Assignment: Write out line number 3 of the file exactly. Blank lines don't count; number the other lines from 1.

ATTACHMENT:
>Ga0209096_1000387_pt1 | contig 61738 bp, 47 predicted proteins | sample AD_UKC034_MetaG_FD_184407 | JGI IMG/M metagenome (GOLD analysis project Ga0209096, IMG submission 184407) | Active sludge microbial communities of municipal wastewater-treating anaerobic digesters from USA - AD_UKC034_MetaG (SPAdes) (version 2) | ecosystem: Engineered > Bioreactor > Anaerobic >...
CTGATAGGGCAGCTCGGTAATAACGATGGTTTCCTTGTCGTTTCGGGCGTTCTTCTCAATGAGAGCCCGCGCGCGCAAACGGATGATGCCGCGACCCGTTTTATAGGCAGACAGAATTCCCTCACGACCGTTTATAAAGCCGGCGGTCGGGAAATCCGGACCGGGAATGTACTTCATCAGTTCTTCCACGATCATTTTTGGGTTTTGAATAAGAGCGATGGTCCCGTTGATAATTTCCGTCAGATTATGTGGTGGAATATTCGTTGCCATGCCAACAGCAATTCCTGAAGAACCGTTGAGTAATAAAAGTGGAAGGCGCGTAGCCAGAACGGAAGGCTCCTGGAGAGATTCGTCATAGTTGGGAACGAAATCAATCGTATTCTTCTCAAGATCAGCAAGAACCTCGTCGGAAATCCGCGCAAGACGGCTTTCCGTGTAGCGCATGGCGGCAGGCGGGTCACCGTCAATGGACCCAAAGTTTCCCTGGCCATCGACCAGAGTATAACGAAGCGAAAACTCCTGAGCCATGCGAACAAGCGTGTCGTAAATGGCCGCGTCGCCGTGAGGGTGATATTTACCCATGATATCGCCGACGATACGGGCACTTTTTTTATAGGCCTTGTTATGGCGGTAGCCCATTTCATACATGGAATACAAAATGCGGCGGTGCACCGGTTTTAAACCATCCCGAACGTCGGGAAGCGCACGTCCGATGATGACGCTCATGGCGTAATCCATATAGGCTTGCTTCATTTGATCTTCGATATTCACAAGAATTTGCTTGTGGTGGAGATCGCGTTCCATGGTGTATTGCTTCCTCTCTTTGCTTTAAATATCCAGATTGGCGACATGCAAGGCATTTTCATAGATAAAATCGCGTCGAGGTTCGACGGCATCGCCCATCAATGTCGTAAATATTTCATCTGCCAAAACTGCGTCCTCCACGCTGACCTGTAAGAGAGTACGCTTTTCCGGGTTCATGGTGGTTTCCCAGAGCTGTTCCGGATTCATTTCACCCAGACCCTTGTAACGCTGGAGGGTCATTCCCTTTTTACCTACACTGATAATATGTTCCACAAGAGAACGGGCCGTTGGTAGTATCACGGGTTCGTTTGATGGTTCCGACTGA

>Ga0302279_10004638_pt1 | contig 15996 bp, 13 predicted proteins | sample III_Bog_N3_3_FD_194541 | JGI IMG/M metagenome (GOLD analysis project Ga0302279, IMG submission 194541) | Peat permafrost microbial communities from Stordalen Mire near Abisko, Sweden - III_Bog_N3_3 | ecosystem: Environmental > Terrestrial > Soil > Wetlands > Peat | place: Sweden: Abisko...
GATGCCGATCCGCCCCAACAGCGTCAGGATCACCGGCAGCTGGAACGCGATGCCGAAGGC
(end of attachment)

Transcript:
>Ga0302279_10004638_pt1 | contig 15996 bp, 13 predicted proteins | sample III_Bog_N3_3_FD_194541 | JGI IMG/M metagenome (GOLD analysis project Ga0302279, IMG submission 194541) | Peat permafrost microbial communities from Stordalen Mire near Abisko, Sweden - III_Bog_N3_3 | ecosystem: Environmental > Terrestrial > Soil > Wetlands > Peat | place: Sweden: Abisko...